ISSN 2330-717X

The ‘Quaternary Structure’ Of Chinese Enterprise Groups – Analysis


By He Jun*

2019 was a year of mounting challenges for China. Firstly, China’s economy experienced much downward pressures, and secondly, geopolitical pressures faced by China was also on the rise following America’s adjustment of its global strategy and recalibration of its relationship with the country. From the perspective of trade and geopolitical environment, ANBOUND’s researchers believe that China is currently facing what is, in 30 years, the most challenging external development environment there is, and foresee that the state will extend in 2020.

Following the shift of America’s global strategy and recalibration of its relationship with China, the geopolitical pressures faced by China has also increased. Looking from the perspective of trade environment and geopolitical environment, ANBOUND’s researchers believe that China is currently facing what is, in 30 years, the most challenging external development environment there is, and that this state will extend in 2020. 

With regards to China’s economic problems, those within policy circles and academics alike are debating as to whether the problems faced are that of a cyclical or structural nature. In our opinion, be it a cyclical or structural issue, it still shows a clear sign either way that the development of Chinese enterprises is stifled at the microeconomic level. This is especially true given the downturn in the development and the relative increase in the difficulty of operating private enterprises. Micro-economic support is much needed for the macro economy to sustain itself. If private enterprises, which account for a large part of micro-economic entities, do not have sufficient development, the stability of the Chinese economy will inevitably be shaken.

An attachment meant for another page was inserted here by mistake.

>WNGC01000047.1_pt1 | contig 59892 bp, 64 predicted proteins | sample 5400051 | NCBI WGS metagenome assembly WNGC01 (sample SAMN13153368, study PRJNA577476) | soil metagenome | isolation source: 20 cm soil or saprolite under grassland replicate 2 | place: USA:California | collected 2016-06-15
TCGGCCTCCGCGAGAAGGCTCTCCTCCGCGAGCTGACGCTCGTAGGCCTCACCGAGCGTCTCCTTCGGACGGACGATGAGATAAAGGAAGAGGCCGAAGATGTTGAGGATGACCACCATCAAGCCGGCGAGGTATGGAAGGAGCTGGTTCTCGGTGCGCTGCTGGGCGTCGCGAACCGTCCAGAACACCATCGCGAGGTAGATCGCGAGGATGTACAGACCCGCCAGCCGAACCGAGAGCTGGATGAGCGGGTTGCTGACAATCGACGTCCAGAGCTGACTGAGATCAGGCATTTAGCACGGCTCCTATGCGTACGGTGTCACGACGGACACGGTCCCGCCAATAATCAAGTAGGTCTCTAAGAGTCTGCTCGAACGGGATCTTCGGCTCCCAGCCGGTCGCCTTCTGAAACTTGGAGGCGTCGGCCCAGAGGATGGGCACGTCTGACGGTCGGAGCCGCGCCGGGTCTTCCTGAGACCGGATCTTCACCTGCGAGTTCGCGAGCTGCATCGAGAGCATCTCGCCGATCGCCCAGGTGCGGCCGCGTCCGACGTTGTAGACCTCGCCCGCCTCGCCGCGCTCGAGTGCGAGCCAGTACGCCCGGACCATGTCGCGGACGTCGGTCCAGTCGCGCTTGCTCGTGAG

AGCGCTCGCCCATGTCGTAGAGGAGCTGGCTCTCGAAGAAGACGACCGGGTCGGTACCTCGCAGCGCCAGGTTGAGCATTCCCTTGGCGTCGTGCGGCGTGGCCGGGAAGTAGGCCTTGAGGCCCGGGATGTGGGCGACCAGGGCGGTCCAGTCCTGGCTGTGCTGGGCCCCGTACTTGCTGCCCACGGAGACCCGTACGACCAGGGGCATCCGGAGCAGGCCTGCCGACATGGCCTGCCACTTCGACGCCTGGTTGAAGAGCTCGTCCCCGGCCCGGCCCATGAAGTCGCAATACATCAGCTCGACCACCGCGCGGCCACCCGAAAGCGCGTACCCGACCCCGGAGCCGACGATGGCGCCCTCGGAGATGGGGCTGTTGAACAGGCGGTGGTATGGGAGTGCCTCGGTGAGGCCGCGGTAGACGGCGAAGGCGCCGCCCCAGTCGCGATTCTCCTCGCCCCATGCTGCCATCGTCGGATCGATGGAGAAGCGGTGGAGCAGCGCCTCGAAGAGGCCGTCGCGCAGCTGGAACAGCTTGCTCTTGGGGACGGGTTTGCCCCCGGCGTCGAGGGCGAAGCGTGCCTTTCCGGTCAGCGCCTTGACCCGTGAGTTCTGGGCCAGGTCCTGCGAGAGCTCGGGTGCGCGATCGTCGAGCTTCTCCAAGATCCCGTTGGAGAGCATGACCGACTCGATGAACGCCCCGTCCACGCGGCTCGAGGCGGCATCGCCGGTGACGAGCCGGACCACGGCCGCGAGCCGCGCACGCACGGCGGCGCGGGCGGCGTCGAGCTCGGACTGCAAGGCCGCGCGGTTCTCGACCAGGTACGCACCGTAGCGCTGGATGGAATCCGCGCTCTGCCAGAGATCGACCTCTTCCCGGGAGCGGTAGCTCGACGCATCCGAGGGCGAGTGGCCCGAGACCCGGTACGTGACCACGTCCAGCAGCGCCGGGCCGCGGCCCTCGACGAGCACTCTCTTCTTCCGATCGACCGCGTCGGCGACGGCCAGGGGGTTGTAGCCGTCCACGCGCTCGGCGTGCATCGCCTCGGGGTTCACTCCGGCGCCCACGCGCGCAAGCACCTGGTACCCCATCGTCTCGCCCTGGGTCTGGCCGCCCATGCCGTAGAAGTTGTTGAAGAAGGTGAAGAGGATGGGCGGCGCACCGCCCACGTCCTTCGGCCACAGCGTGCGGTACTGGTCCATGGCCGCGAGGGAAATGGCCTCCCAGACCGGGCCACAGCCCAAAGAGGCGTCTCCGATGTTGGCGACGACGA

On December 22nd, Xinhua News published an article entitled “The Opinions of the State Council on Creating a Better Development Environment in Order to Support the Reform and Development of Private Enterprises” with the concept of “fairness” being its focal point of discussion. Primarily, it touched on the act of providing a fair market environment for enterprises to compete in. To make that possible, nurturing the environment to respect policies and the rule of law is necessary. This will ensure equal rights, opportunities and rules.

Specifically, it includes further liberalization of the market and lowering of the barriers of entry for private enterprises. With a liberal market environment, businesses can access key industries such as power, telco, railway, oil and natural gas. Areas such as infrastructure, community affairs and financial services too will be lenient with its barriers. Other than that, a fair and unified market supervisory system will also be put in place and the tight constraints of a fair competition review system will also be strengthened. Under the new transparency, hidden barriers to bidding will also be removed.